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A living fellowship of churches

A living fellowship of churches

Archbishop Paul Kwong

02 January 2017 8:17AM

The chair of the Anglican Consultative Council, Archbishop Paul Kwong, the Primate of the Hong Kong Sheng Kung Hui, offers his reflections at the start of 2017.

In the past year, we have seen very great changes in our world, many of which can be characterised by increasing nationalism, nativism and ethnic strife. The Brexit vote, the American presidential election, the destruction in Aleppo immediately come to mind. Here in Hong Kong, we see a growing localism and even calls for Hong Kong “independence.”

The social movements behind all these phenomena divide people, social classes and ethnic groups from one another. In turn, people are driven by fear, exclusion of the other, economic insecurity and a sense that the world as they once knew it has spun out of control.

In politics and the economic world, in society and culture, in religion and the church, this has resulted in a retreat from an embracing globalism and interconnectedness, in favour of a self-centred isolationism.

In the Anglican Consultative Council, we have no choice but to go against the tide. Our very purpose is to work for co-operation with one another as we seek the common good in the church and in the world.

I personally want to work for reconciliation and unity without uniformity in the ACC. To be sure, our churches have also been subject to polarisation and divisiveness, for we are part of the world that we want to change. We all know that there are also tensions between churches in many parts of the communion.

But we have been given the faith, hope and love to participate in God’s mission in the world, together with sisters and brothers from other churches. We have also been called to dialogue and engagement with other religious communities to address the issues facing our world. We cannot do any of this alone.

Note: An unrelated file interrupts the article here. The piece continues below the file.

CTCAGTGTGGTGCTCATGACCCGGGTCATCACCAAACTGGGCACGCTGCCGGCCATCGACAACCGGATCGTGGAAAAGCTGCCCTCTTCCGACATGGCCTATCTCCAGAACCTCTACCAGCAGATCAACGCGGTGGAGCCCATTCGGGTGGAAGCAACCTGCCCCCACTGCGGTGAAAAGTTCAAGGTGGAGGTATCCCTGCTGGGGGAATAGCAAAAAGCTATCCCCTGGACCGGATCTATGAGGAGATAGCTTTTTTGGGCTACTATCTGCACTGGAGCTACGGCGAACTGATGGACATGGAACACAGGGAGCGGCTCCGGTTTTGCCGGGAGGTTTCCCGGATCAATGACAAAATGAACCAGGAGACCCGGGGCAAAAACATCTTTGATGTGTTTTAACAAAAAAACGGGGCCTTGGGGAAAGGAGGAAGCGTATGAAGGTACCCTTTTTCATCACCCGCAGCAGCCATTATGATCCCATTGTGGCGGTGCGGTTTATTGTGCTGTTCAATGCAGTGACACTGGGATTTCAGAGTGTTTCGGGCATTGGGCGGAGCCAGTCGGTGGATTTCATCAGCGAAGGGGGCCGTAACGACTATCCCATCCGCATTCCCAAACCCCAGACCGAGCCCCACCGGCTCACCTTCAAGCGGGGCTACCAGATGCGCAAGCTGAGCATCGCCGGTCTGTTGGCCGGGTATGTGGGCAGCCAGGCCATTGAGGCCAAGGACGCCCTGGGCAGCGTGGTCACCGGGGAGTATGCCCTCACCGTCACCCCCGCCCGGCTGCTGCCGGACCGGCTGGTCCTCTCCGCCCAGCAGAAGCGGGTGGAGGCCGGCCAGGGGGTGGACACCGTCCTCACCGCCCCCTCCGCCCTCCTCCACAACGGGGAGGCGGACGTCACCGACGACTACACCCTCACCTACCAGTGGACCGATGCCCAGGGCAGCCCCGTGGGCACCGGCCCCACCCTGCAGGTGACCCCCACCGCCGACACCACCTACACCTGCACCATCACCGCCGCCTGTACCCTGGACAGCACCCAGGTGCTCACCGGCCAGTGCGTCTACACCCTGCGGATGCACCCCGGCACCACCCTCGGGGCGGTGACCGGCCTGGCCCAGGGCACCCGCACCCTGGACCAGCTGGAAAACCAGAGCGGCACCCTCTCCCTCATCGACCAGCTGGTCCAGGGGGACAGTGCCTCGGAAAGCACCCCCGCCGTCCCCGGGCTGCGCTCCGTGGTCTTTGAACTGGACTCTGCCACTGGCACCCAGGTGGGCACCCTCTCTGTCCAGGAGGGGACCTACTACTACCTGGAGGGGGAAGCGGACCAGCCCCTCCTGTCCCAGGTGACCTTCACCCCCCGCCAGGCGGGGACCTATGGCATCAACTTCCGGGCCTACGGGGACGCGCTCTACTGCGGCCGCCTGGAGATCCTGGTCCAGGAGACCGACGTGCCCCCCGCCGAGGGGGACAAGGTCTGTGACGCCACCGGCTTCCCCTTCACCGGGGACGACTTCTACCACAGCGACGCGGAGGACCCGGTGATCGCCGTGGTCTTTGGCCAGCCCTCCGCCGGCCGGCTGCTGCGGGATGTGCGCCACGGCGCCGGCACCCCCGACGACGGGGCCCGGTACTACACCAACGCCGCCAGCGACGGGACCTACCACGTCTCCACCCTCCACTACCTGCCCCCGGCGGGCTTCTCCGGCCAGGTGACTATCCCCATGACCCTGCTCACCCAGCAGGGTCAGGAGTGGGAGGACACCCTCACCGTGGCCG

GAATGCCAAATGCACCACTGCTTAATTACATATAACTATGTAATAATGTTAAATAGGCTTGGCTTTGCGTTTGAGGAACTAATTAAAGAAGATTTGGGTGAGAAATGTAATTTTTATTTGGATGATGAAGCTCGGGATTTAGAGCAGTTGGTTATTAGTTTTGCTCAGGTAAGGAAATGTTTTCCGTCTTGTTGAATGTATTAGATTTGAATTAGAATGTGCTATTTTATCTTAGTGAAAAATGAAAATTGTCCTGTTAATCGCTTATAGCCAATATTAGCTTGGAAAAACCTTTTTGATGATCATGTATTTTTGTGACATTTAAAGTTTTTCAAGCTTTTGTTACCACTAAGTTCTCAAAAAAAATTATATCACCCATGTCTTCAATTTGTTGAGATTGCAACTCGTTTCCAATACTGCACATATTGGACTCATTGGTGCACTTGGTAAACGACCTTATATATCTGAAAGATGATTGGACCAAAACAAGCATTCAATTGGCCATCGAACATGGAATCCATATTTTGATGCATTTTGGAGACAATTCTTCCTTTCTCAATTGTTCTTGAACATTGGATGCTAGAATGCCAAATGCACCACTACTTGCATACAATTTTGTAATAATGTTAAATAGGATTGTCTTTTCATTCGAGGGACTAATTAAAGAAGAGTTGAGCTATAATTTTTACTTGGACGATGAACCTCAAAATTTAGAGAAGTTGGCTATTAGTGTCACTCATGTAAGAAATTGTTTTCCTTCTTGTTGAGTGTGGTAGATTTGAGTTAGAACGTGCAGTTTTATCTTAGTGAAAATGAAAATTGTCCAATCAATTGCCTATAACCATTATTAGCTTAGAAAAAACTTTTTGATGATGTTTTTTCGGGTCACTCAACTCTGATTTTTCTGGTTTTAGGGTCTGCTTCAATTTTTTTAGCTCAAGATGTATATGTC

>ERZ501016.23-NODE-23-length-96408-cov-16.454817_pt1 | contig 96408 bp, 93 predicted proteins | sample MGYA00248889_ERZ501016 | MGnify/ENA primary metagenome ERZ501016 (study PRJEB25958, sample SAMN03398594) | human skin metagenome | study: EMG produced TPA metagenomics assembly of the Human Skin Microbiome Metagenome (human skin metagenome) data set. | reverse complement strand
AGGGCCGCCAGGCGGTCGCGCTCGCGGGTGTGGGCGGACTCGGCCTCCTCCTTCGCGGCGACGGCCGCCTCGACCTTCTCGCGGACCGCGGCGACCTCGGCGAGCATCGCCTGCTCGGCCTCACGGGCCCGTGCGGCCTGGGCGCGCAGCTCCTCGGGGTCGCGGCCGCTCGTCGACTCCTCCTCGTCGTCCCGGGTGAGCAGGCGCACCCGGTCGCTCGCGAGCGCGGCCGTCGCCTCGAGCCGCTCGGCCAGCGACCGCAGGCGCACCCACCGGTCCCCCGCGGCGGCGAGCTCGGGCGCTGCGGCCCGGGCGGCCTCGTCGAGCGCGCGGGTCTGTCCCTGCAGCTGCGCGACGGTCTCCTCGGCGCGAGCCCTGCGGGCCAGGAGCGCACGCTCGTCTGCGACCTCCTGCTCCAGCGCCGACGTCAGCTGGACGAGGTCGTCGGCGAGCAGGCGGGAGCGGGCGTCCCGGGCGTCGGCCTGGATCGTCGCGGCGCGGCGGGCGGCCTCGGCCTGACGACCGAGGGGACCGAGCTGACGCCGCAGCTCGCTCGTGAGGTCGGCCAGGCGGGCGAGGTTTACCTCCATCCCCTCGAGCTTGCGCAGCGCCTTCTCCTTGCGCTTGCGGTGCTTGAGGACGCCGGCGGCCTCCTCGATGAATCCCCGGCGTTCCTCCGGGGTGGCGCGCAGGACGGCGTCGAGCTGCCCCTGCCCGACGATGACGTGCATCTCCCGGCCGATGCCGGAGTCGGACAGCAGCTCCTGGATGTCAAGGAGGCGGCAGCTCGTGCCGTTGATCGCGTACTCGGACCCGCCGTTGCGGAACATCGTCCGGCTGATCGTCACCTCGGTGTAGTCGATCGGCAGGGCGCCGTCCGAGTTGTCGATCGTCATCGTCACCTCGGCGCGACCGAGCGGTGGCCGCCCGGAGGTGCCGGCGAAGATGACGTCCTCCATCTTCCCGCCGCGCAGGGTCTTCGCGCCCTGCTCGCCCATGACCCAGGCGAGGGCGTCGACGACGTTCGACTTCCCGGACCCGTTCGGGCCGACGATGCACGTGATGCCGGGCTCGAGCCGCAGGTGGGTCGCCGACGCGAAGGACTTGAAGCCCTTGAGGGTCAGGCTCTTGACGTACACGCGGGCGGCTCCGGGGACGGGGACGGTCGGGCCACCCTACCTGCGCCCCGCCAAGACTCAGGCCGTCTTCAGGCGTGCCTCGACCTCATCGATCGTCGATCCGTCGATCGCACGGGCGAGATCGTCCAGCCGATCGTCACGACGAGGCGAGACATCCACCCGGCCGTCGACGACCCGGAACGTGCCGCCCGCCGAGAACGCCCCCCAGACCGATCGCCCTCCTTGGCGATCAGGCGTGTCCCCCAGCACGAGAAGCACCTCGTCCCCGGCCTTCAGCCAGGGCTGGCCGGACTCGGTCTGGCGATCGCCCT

At ACC-16 in Lusaka, we addressed questions of climate change, gender justice, safe church environments, youth involvement in the communion, solidarity with persecuted people, and interfaith and ecumenical relations, among other issues.

We should review the statements we approved and the actions that we took in order to determine how they speak to the divisions, conflicts and tensions we face in our own contexts. The ACC is a living fellowship of churches, of all in each place, and we must redouble our efforts to live out the unity with one another that we have been given by God.

There is much we can do together.

Epiphany is the climax of Advent and Christmas. In this season of revelation, with Simeon we praise God saying that Jesus’ birth is a “light for revelation to the Gentiles, and for glory to your people Israel” (Luke 2:32).

May the revelation of Christ’s love enlighten our hearts so that we participate in the healing of the division and brokenness of our world.